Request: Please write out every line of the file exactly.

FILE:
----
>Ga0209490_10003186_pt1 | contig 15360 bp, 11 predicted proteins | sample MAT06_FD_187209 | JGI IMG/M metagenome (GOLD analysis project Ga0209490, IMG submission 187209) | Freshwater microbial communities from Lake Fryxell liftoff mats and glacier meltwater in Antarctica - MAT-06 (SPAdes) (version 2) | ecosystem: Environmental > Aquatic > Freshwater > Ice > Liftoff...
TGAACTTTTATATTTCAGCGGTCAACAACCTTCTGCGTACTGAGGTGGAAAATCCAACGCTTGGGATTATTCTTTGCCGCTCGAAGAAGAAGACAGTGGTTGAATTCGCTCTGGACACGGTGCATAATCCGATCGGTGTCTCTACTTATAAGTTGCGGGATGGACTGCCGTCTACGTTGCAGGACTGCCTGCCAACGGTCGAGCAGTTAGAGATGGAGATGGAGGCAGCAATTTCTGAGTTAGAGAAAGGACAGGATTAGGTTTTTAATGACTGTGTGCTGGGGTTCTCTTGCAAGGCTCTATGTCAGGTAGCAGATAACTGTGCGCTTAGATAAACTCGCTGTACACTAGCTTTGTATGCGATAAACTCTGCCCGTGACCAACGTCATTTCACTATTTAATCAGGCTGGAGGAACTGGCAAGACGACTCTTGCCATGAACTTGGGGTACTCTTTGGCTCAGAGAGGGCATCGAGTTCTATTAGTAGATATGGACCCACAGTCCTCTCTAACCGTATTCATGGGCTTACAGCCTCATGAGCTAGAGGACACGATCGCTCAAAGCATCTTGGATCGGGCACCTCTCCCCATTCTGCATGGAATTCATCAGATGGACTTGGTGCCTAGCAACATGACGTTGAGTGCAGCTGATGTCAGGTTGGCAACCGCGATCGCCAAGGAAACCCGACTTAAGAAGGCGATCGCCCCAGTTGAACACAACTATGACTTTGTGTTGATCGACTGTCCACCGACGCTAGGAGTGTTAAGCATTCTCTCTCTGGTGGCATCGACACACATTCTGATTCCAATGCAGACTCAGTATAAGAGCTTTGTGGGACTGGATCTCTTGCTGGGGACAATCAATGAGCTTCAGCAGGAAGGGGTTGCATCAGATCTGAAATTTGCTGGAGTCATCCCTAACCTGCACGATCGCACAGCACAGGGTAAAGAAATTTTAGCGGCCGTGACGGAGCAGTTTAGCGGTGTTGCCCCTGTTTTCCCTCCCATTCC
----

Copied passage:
>Ga0209490_10003186_pt1 | contig 15360 bp, 11 predicted proteins | sample MAT06_FD_187209 | JGI IMG/M metagenome (GOLD analysis project Ga0209490, IMG submission 187209) | Freshwater microbial communities from Lake Fryxell liftoff mats and glacier meltwater in Antarctica - MAT-06 (SPAdes) (version 2) | ecosystem: Environmental > Aquatic > Freshwater > Ice > Liftoff...
TGAACTTTTATATTTCAGCGGTCAACAACCTTCTGCGTACTGAGGTGGAAAATCCAACGCTTGGGATTATTCTTTGCCGCTCGAAGAAGAAGACAGTGGTTGAATTCGCTCTGGACACGGTGCATAATCCGATCGGTGTCTCTACTTATAAGTTGCGGGATGGACTGCCGTCTACGTTGCAGGACTGCCTGCCAACGGTCGAGCAGTTAGAGATGGAGATGGAGGCAGCAATTTCTGAGTTAGAGAAAGGACAGGATTAGGTTTTTAATGACTGTGTGCTGGGGTTCTCTTGCAAGGCTCTATGTCAGGTAGCAGATAACTGTGCGCTTAGATAAACTCGCTGTACACTAGCTTTGTATGCGATAAACTCTGCCCGTGACCAACGTCATTTCACTATTTAATCAGGCTGGAGGAACTGGCAAGACGACTCTTGCCATGAACTTGGGGTACTCTTTGGCTCAGAGAGGGCATCGAGTTCTATTAGTAGATATGGACCCACAGTCCTCTCTAACCGTATTCATGGGCTTACAGCCTCATGAGCTAGAGGACACGATCGCTCAAAGCATCTTGGATCGGGCACCTCTCCCCATTCTGCATGGAATTCATCAGATGGACTTGGTGCCTAGCAACATGACGTTGAGTGCAGCTGATGTCAGGTTGGCAACCGCGATCGCCAAGGAAACCCGACTTAAGAAGGCGATCGCCCCAGTTGAACACAACTATGACTTTGTGTTGATCGACTGTCCACCGACGCTAGGAGTGTTAAGCATTCTCTCTCTGGTGGCATCGACACACATTCTGATTCCAATGCAGACTCAGTATAAGAGCTTTGTGGGACTGGATCTCTTGCTGGGGACAATCAATGAGCTTCAGCAGGAAGGGGTTGCATCAGATCTGAAATTTGCTGGAGTCATCCCTAACCTGCACGATCGCACAGCACAGGGTAAAGAAATTTTAGCGGCCGTGACGGAGCAGTTTAGCGGTGTTGCCCCTGTTTTCCCTCCCATTCC